My Heroine, Brooksley Born

My Heroine, Brooksley Born

My Heroine, Brooksley Born

The XX Factor
What Women Really Think
May 27 2009 12:27 PM

My Heroine, Brooksley Born

The Washington Post yesterday had a profile of a now-retired regulator, Brooksley Born, 68, that's a must-read. If the world's smartest men had listened to her-instead of dismissing her as a woman in over her head-we might be living in a very different world, and the international financial crisis could have been avoided. While head of the obscure Commodities Futures Trading Commission in the late 1990s, Born foresaw that the unregulated, metastasizing growth of financial derivatives was a disaster in the making-this New York Times article has some great details. But she was put down by Alan Greenspan, Robert Rubin, and Larry Summers, and lost the fight. As the Post profile shows, Born has been a quiet fighter her whole life. Number one in her class at Stanford Law, she was refused a Supreme Court clerkship because, Potter Stewart told her, he just couldn't see having a woman clerk. So she found a clerkship elsewhere, managed to make partner at a prestigious Washington law firm while working part-time so she could be with her kids, and generally making her determined way past the endless barriers to her advancement. Her confrontations with Greenspan are stunning, not the least for exposing the shocking stupidity of some of the supposedly world's-best financial minds. Born, now busily content in retirement, is a model for a life well-lived. May she enter the history books.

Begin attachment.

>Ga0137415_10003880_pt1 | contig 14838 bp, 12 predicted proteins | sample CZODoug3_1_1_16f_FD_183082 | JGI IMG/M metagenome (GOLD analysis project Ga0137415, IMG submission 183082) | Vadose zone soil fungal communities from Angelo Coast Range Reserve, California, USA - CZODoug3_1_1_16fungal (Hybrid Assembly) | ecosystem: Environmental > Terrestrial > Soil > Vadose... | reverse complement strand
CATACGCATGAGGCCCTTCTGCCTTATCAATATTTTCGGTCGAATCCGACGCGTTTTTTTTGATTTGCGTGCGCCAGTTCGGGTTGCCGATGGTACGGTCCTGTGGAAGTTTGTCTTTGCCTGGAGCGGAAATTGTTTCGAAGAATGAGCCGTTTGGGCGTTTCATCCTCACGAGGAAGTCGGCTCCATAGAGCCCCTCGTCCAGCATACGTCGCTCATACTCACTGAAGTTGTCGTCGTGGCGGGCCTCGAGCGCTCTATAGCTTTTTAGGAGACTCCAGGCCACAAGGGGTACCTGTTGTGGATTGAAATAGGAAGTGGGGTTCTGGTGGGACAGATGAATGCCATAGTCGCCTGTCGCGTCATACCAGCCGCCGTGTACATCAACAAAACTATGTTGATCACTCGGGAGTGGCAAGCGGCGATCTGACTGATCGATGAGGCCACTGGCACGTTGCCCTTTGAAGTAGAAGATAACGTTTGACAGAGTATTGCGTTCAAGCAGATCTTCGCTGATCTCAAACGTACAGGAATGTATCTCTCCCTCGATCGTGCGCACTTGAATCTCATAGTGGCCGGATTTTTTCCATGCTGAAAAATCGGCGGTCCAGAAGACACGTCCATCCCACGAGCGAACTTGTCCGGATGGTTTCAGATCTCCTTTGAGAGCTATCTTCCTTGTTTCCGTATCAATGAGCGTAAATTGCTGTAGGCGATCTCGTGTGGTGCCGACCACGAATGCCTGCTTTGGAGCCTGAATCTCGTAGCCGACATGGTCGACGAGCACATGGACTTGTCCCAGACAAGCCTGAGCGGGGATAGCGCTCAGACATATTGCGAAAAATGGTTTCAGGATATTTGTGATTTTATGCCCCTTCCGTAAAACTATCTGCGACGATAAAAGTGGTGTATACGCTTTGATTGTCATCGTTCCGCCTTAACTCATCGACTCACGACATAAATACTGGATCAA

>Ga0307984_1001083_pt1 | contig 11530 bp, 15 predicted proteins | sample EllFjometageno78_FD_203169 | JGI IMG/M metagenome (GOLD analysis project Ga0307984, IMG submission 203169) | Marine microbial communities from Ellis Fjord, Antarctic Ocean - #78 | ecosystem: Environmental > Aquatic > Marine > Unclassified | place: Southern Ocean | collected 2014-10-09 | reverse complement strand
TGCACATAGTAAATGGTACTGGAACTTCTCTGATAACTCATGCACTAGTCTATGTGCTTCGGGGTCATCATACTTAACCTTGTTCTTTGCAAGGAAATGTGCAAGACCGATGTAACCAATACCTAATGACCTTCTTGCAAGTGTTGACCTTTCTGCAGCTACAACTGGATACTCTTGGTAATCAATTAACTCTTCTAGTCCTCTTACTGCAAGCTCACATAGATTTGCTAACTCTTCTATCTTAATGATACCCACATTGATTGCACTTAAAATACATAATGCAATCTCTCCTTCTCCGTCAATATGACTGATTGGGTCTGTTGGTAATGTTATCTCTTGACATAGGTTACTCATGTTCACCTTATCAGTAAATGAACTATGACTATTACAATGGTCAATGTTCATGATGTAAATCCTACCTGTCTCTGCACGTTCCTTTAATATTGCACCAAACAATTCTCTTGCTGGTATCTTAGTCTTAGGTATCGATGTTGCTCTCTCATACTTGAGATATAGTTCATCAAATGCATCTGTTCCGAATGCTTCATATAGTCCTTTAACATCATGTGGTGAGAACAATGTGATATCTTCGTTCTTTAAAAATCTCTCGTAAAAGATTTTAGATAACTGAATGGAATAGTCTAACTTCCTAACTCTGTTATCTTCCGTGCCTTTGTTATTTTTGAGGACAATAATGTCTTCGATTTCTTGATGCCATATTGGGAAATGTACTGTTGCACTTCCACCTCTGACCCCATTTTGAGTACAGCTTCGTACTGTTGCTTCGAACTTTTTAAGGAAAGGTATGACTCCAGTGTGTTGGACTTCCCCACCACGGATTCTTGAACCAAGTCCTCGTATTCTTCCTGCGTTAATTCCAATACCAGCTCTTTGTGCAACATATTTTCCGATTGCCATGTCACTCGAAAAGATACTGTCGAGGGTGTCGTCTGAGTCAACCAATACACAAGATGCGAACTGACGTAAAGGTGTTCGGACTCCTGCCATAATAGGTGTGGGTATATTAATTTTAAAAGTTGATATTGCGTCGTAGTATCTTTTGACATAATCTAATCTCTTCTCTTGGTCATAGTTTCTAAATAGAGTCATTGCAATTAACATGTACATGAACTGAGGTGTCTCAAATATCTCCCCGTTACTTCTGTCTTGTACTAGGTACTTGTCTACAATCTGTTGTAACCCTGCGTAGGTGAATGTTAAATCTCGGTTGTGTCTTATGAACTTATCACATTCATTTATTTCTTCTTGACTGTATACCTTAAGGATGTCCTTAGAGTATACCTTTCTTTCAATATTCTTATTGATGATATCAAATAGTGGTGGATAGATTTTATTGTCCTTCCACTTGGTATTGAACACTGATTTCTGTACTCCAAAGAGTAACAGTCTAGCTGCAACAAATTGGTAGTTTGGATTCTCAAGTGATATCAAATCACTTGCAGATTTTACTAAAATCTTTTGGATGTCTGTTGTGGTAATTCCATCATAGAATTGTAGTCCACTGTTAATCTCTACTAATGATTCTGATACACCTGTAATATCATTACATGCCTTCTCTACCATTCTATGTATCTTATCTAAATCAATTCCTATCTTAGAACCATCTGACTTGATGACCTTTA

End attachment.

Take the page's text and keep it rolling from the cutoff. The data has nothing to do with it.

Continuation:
Emily Yoffe is a contributing editor at the Atlantic.